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This radiation will destroy most signals of life in the top few metres of the Martian surface.
If organic carbon (one of the building blocks of life) is present within the accessible Martian sediments, it is very likely that it will have experienced some oxidation.
Oxidised carbonaceous shales were analysed using Raman spectroscopy to assess this issue.
Results show that haematite has a band which occurs in the same frequency as the carbon D band, which cannot be distinguished from each other.
ESA׳s Exo Mars mission set to fly in 2018, has on board a miniaturised Raman spectrometer.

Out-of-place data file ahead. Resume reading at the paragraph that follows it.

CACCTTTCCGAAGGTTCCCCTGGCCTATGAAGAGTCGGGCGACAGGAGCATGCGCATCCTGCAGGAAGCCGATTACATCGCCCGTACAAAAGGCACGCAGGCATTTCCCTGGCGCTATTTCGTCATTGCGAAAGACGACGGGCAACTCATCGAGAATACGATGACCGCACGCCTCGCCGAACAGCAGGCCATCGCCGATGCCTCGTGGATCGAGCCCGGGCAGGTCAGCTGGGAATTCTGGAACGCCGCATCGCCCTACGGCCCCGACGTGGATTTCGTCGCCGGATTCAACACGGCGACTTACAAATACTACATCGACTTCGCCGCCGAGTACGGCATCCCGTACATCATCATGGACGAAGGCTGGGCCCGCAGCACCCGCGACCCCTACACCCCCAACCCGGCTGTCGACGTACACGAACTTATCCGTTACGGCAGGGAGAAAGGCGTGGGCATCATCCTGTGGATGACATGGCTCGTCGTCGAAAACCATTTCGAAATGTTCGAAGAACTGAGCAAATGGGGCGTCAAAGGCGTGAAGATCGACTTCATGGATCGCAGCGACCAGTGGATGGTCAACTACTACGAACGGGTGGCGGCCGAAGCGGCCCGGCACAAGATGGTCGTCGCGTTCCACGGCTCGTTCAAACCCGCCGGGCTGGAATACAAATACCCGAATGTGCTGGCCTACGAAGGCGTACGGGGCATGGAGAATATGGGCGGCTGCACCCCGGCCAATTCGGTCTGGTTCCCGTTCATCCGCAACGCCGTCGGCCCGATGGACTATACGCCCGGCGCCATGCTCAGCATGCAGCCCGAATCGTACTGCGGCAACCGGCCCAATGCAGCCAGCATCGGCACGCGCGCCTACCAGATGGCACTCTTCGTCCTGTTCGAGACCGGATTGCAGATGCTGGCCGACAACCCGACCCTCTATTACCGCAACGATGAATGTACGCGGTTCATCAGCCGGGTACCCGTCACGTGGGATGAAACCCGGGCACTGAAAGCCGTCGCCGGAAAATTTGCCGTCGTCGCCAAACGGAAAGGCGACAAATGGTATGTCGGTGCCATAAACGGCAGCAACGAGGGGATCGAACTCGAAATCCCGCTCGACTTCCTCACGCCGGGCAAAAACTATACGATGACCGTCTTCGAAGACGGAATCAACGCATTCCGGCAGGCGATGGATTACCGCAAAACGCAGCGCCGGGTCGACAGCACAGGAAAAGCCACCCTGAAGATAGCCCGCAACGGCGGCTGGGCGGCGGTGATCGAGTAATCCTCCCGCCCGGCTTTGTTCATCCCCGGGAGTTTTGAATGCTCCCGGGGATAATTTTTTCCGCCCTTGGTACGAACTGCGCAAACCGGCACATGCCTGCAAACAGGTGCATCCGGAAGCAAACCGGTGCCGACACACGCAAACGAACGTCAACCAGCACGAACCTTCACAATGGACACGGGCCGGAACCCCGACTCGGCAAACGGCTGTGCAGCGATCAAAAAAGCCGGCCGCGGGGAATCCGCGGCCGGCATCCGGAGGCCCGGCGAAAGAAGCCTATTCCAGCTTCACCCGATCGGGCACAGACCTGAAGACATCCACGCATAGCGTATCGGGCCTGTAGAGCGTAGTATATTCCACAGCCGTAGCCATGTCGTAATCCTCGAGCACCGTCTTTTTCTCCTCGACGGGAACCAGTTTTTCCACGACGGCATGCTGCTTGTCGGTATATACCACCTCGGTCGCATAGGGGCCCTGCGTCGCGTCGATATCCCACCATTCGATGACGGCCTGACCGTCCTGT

But while the difficulties of single life may be intractable, the challenge of determining the age of prehistoric artifacts and fossils is greatly aided by measuring certain radioactive isotopes.During the last prehistoric expansion of modern humans, Polynesians from the Samoa-Tonga area dispersed through more than 500 remote, subtropical to subantarctic islands of East Polynesia (a cultural region encompassing the islands of New Zealand, Chathams, Auckland, Norfolk, Kermadecs, Societies, Cooks, Australs, Gambier, Tuamotu, Marquesas, Line, Rapa Nui, and Hawaii), an oceanic region the size of North America (Fig. The timing and sequence of this expansion, debated vigorously since Europeans rediscovered the islands of East Polynesia (1, 2) and most intensively with the advent of radiocarbon dating (3, 4), remains unresolved. This analysis shortened East Polynesian prehistory just at the time when accelerator mass spectrometry (AMS) radiocarbon dating became available for very small samples (e.g., individual seeds).On many islands, irreconcilable long and short settlement chronologies coexist that vary by more than 400–1,000 y (4). 600–950 in the central, northern, and eastern archipelagos, and no earlier than A. Subsequent studies using precise AMS dating of short-lived materials alone have generally supported short chronologies (4, 6–8).Carbon-14, or radiocarbon, is a naturally occurring radioactive isotope that forms when cosmic rays in the upper atmosphere strike nitrogen molecules, which then oxidize to become carbon dioxide.Green plants absorb the carbon dioxide, so the population of carbon-14 molecules is continually replenished until the plant dies.